Hall of Fame coach Don Shula tried to clarify his comments about the effect the "Spygate" scandal would have on any records that may be achieved by this season's New England Patriots.
Shula told ESPN's "Mike and Mike in the Morning" on Thursday that if the Patriots finish with a perfect record to match that of his 1972 Dolphins, then there "shouldn't be any attachment to it," referring to a possible asterisk next to New England's name in the record books.
"If they run the table, and they win all the games, then they are doing it within the rules of the National Football League," Shula said. "And there shouldn't be any asterisk to it. That would be the accomplishment that they made. It would be the best in all of sports."
Shula also said if New England can finish the season with an unblemished record, the Patriots "will deserve to be called the best team."
When asked if he expected Patriots coach Bill Belichick to take his call if New England were to have an undefeated season, Shula said he hoped so. Shula said that he has known both Belichick and his late father for many years, dating back to the elder Belichick's days at the Naval Academy.
Shula added that while many times before teams have made a run at his legendary Dolphins team, all comers have fallen short.
"If somebody does what we did or does better than we did, I'm going to be the first guy to call that coach and congratulate him," Shula said. "Our players I'm sure will congratulate their players because of the accomplishment. But until someone does it, it's still our record."
Earlier this week, Shula told the New York Daily News he thought the controversy in which Belichick was fined $500,000 and the Patriots were fined $250,000 and lost a first-round draft pick for videotaping the Jets' sideline would leave a stain on any record.
"The Spygate thing has diminished what they've accomplished," Shula told the paper. "You would hate to have that attached to your accomplishments. They've got it."
Shula likened the Patriots scandal to that of the swirl around Barry Bonds in baseball.
"I guess you got the same thing as putting an asterisk by Barry Bonds' home run record," Shula told the Daily News.
Some Patriots players, Tedy Bruschi included, took exception to Shula's opinion.
"If someone questions your integrity, if someone questions who you are, if someone questions the organization you've been a part of ever since you walked into the league, would it upset you?" the linebacker asked, according to the Boston Herald. "So yes, it does upset me. I can't control how people feel about it. I can't control what comes out of their mouths. I only control what I do out there and what we do as a defense and what we do as a team. We keep winning and playing hard. If they want to keep saying those things, maybe we just need to play a little bit harder."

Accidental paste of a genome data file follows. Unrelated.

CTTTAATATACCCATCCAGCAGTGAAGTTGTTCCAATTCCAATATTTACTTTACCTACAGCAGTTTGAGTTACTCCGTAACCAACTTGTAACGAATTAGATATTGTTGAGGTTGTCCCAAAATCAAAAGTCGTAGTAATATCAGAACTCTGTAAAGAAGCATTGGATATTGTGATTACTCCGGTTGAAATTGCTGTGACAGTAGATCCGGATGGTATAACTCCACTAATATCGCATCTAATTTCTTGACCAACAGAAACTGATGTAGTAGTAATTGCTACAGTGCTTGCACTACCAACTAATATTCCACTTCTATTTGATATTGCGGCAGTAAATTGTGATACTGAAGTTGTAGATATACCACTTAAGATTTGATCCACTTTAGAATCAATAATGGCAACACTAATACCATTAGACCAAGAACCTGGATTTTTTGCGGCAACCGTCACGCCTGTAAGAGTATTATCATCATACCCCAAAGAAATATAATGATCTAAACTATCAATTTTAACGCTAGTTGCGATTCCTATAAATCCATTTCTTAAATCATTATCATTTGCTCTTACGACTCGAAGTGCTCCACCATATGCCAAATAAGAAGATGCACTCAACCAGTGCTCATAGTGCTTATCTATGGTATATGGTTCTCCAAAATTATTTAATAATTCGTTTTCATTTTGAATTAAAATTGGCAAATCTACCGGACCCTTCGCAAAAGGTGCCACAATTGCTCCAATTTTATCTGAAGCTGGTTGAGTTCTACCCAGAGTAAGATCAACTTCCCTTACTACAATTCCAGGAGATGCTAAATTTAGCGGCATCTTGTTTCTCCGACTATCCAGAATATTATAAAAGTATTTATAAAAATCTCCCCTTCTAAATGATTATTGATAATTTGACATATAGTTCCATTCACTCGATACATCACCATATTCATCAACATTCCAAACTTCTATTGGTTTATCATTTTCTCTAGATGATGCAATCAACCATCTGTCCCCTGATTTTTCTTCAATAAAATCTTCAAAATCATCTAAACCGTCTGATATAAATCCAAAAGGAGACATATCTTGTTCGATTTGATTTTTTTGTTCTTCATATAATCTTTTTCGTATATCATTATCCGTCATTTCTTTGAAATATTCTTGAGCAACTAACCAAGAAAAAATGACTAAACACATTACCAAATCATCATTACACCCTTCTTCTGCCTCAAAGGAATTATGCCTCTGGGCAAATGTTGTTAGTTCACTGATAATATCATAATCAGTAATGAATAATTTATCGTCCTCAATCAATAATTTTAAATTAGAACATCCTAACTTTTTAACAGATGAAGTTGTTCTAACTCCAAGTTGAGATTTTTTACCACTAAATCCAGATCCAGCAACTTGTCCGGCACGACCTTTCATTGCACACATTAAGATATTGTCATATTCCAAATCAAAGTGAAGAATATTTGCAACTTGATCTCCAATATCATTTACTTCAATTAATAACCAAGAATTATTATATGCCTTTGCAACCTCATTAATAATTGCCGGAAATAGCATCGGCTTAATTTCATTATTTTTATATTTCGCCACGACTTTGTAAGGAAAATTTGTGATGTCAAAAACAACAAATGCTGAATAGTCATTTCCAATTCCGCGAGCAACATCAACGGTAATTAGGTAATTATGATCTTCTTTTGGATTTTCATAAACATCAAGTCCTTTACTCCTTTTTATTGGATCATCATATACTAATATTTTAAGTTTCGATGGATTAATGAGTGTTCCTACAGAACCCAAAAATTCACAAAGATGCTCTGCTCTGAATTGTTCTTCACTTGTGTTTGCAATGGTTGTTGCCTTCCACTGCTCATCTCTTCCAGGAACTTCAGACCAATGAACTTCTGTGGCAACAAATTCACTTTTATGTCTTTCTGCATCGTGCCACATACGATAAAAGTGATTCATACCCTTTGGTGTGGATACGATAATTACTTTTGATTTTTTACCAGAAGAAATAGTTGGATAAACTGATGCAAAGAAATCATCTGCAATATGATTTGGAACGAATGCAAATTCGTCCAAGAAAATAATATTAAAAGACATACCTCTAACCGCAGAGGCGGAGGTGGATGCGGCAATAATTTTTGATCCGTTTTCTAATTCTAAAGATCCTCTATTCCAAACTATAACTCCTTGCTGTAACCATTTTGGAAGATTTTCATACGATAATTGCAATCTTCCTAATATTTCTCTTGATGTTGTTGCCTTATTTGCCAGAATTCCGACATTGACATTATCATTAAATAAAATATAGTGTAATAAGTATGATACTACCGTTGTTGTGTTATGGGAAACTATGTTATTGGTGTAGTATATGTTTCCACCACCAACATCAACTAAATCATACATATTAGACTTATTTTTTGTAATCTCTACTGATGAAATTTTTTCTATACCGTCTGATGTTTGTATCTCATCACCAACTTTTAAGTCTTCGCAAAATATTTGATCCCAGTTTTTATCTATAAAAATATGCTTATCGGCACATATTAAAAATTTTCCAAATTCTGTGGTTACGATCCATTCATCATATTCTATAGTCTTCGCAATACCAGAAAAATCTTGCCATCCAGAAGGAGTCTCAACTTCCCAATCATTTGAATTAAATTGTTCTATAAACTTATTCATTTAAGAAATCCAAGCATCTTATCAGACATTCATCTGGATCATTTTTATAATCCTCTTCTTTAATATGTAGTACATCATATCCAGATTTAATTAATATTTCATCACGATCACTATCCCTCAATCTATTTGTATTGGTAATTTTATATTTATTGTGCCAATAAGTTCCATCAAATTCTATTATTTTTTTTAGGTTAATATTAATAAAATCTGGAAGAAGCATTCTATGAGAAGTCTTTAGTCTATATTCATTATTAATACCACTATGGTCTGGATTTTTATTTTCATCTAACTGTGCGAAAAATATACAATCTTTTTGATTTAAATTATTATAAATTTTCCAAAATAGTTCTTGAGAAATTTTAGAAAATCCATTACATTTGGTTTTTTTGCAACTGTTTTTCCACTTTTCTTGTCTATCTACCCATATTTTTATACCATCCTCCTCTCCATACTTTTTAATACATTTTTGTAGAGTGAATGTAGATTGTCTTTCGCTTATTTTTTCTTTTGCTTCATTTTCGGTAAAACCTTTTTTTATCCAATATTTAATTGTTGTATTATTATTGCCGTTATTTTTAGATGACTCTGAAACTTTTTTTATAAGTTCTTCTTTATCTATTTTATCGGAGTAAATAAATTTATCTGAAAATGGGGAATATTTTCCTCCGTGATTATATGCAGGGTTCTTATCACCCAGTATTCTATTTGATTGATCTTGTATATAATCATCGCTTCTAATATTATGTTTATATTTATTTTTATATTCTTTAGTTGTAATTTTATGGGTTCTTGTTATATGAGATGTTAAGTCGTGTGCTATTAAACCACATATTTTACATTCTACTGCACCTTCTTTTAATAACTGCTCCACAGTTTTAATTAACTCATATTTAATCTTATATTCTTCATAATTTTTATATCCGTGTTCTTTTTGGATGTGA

Others, like cornerback Ellis Hobbs, seemed indifferent to the Hall of Fame coach's remarks.
"It doesn't matter to us, man," Hobbs told the Herald. "We know what we do in our heart. We know what it takes to win the right way. We work at it day in and day out, even when that Spygate came. ... I don't consider myself a cheater. No one on this team does. We go out there and work day in and day out. The results speak for themselves."
The way the Patriots have been playing, Shula and the '72 Dolphins might find themselves answering more questions than in past years about whether their record will stand. New England improved to 9-0 on Sunday by beating the previously unbeaten Colts (7-1) in Indianapolis.
There have been serious runs made at the Dolphins' record before. The 1985 Bears started 12-0, then lost on a Monday night to a Dolphins team coached by Shula. The 1991 Redskins started 11-0 and the 1998 Broncos and 2005 Colts opened 13-0 before losing. Although members of the '72 Dolphins have become known for sipping champagne after the last unbeaten team falls by the wayside each season, Shula says stories of that annual celebration "have been blown out of proportion."
"You guys put forth the myth that we are pathetic losers down here clicking champagne glasses and clinging desperately to a record set 35 years ago," former Dolphins tight end Jim Mandich told the Daily News. "Somehow we've been portrayed as being evil. We don't ever blow our own horn. It's a great record, but the record doesn't get beaten.
"The Patriots have assembled a powerhouse of a team. They are a classy bunch of guys and play ball the right way. If they want to join the unbeaten club, come on aboard."